Vague Visages’ Tomorrow, Tomorrow, Tomorrow review contains minor spoilers. Martina Radwan’s 2023 documentary features Baasaajav Munkhbat, Nasanjargal Gongol and Batbileg Tul. Check out the VV home page for more film reviews, along with cast/character summaries, streaming guides and complete soundtrack song listings.
The messiness of belonging weighs down on so many people looking to be accepted and/or understood. Through the visual arts, one can find clarity and personal connections while breaking cycles of trauma. In Tomorrow, Tomorrow, Tomorrow — a 2023 documentary about second chances as an ongoing process — prolific cinematographer Martina Radwan (Saving Face) helps three Mongolian children rebuild their lives after being abandoned during an economic collapse. To borrow words from a main player, the documentarian creates “wonderful magic” by examining her own motivations and genuinely attempting to understand her subjects’ true needs.
Radwan gets straight to the point in Tomorrow, Tomorrow, Tomorrow. She doesn’t wax poetic about the world’s injustices but rather speaks clearly and concisely about the context for each loaded scene. While filming a documentary about Mongolian “manhole children” (homeless kids living in heated underground spaces), Radwan meets Baaskaa — a charismatic yet hardened movie lover who later finds work on a farm (it’s his dream to own 40 cows). Over time, the German-born documentarian of Syrian descent travels back and forth to Mongolia from her home in New York City, ultimately deciding to help two more children: Nasaa (a girl who was orphaned after her mother’s death) and Baani (a wide-eyed boy who was abandoned by his homeless mother). As Baaskaa adheres to “the laws of life” and raises question about his working conditions, Tomorrow, Tomorrow, Tomorrow transforms from a charming humanitarian production into something much more complex; a film about underprivileged youths who need to be understood and respected, first and foremost.
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In a way, Radwan’s interpretive process functions as the heart and soul of Tomorrow, Tomorrow, Tomorrow. As a cinematographer, she understands the importance of quiet observations. More importantly, though, Radwan calmly drops her guard while reflecting about growing up in somewhat similar conditions as Baaskaa, Nasaa and Baani, allowing the kids to relate and connect, even if they can’t fully comprehend the past. The filmmaker openly admits her naïveté as she realizes that lending a helping hand simply isn’t enough — her subjects will seemingly get swallowed up by the system, especially when considering their lack of documentation. On paper, Baaskaa, Nasaa and Baani don’t exist.
But perhaps it’s the art of photography that grounds Tomorrow, Tomorrow, Tomorrow. Over and over, the young subjects find inspiration through Radwan’s profession, with Baaskaa even traveling to Bangladesh to work on a film set. Each youth seems genuinely intrigued by photography and cinematography, almost like they’ve seen a world beyond their own for the first time. Overall, Radwan mostly maintains a practical storytelling flow in Tomorrow, Tomorrow, Tomorrow; however, a series of spectacular photo montages enrich key sequences. In addition, the documentarian keeps a safe distance, never pushing herself on the kids or urging them to embrace her personal and professional interests. This not only sets up a climactic tearjerker moment, but also displays Radwan’s finesse as documentarian.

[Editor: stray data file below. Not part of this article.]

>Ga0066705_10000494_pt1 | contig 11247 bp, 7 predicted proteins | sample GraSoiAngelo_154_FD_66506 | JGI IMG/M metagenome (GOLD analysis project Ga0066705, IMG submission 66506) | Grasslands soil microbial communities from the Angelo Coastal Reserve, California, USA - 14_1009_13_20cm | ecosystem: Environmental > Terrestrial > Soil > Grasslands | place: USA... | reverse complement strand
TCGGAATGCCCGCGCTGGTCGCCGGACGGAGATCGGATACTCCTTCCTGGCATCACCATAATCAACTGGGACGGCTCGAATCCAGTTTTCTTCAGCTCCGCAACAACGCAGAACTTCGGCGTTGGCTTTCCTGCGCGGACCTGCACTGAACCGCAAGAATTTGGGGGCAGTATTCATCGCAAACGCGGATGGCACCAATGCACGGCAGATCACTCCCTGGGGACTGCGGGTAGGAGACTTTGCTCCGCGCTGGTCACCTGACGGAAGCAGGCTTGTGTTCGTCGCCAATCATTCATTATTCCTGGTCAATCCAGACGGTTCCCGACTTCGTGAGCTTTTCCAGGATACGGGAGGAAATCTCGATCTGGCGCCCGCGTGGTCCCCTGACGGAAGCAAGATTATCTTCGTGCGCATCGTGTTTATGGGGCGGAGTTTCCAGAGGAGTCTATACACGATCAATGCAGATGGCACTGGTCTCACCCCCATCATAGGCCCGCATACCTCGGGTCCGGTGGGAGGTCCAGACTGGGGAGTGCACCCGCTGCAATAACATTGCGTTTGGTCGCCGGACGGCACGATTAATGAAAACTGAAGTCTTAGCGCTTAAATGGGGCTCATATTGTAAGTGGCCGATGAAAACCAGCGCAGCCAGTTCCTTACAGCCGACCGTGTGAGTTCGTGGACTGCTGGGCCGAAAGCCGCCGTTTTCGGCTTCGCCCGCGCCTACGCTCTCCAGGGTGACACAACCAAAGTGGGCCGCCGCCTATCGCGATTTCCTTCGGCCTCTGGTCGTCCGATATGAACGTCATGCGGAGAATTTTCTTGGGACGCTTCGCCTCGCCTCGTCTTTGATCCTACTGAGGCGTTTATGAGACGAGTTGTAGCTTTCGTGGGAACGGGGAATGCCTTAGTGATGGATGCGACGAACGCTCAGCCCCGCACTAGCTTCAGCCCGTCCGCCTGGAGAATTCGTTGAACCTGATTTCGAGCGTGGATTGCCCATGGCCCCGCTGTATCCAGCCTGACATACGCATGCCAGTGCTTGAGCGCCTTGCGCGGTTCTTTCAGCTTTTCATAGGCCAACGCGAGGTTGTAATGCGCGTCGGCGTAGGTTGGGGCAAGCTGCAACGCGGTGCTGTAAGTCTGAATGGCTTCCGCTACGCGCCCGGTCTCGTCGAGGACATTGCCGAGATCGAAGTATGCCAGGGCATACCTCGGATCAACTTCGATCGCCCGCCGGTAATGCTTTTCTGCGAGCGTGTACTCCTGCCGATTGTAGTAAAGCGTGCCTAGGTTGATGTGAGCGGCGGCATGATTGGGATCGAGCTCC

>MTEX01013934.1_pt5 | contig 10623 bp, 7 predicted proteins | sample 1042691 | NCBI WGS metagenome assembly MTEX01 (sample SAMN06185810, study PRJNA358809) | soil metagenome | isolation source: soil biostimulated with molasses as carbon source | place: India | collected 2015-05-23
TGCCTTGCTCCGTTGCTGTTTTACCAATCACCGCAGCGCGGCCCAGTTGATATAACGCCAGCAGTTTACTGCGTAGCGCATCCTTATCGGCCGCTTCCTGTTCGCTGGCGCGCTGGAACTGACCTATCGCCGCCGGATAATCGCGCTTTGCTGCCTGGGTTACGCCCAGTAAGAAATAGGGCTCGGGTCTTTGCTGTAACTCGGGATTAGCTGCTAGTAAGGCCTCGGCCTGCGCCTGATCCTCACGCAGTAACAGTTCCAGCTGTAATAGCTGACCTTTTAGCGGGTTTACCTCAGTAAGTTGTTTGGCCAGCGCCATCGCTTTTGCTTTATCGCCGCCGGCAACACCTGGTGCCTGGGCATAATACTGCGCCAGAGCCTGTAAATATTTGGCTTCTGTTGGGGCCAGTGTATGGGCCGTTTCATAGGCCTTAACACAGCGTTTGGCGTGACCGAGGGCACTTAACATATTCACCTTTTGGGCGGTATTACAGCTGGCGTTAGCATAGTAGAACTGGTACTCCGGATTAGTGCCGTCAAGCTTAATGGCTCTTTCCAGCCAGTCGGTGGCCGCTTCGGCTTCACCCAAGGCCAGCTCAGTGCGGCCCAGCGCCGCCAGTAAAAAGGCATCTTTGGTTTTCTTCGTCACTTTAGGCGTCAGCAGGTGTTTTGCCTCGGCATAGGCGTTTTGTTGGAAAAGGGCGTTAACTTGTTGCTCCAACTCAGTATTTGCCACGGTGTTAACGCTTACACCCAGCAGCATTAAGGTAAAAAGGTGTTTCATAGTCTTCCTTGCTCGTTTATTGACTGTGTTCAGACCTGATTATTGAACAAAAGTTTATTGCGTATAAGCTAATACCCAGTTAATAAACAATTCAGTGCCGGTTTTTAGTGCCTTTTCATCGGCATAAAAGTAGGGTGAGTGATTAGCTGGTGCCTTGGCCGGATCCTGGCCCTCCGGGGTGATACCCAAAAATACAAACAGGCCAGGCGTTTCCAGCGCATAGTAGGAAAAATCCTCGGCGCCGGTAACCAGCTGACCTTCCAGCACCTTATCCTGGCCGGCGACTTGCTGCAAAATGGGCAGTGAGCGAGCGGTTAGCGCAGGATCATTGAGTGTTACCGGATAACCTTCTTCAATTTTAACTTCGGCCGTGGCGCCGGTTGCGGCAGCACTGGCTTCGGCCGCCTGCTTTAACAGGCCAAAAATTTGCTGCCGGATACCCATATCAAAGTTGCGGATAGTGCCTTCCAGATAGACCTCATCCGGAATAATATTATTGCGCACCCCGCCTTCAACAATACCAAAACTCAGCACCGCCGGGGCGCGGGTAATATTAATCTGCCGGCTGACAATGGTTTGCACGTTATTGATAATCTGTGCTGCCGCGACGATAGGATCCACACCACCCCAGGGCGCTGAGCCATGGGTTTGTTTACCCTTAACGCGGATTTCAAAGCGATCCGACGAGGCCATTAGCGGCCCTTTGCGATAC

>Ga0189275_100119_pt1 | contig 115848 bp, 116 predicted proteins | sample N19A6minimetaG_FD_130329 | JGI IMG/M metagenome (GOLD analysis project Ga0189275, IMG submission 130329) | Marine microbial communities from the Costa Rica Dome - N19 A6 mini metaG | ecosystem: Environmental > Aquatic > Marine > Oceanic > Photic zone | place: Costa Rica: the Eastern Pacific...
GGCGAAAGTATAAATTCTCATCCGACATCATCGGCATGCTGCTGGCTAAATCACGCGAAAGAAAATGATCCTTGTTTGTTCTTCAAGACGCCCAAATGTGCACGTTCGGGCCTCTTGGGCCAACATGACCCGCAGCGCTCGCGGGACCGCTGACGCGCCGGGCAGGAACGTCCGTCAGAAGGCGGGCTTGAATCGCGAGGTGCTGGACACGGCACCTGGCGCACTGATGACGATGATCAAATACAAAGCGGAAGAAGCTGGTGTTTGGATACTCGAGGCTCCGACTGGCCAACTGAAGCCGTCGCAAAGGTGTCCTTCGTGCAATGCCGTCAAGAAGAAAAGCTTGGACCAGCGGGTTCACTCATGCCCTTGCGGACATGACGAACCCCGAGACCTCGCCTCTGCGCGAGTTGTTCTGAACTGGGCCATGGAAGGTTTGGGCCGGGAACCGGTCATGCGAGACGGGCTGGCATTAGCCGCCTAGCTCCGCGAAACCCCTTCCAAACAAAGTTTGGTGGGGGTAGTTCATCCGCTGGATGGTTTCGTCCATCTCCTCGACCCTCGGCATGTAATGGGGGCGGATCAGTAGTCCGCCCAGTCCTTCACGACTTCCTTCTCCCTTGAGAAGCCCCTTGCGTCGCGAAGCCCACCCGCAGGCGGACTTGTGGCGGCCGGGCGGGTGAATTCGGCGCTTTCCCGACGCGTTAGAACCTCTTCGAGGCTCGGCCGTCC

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Radwan also breaks pace well in Tomorrow, Tomorrow, Tomorrow. The documentary flows organically from setting to setting, with the central focus being the subjects’ state of mind and growth. By the second half, though, Radwan extends specific scenes that reveal layers of the kids’ personalities. Meaning, Baaskaa isn’t necessarily just a rough-neck farmhand — he’s a father figure of sorts, a natural leader who looks out for others. As for Nasaa, an education-themed sequence helps the audience better understand her spirit in the face of immense bureaucratic challenges. And Baani, well, he’s the unknowing star of Tomorrow, Tomorrow, Tomorrow’s most intense scene, in which the boy reluctantly reunites with his birth mother. Radwan holds the camera on her young subject, just long enough to show that he’s distressed but won’t be broken by the experience. And that’s the spirit of a survivor who understands the messiness of belonging.
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Radwan loses some momentum with Tomorrow, Tomorrow, Tomorrow’s climactic structure but makes up for it with yet another moving cinematic moment, one that at once speaks to her kindness and the gratitude of her eldest subject. One of the biggest takeaways is the filmmaker’s ability to engage with traumatized youths who may be frightened to say the wrong thing. And that’s a trait that certainly applies well to modern culture, in which people scroll and judge without showing much interest in the context or actual truth. Powered by Radwan’s empathy and the subjects’ collective determination, Tomorrow, Tomorrow, Tomorrow is a must-see world cinema documentary.
Tomorrow, Tomorrow, Tomorrow premieres November 10 (6:30 p.m. ET) at DOC NYC (sold out). A second screening has been added for Thursday, November 16 at 6:15 p.m. ET (Village East by Angelika). For tickets, visit Doc NYC.
Q.V. Hough (@QVHough) is Vague Visages’ founding editor.
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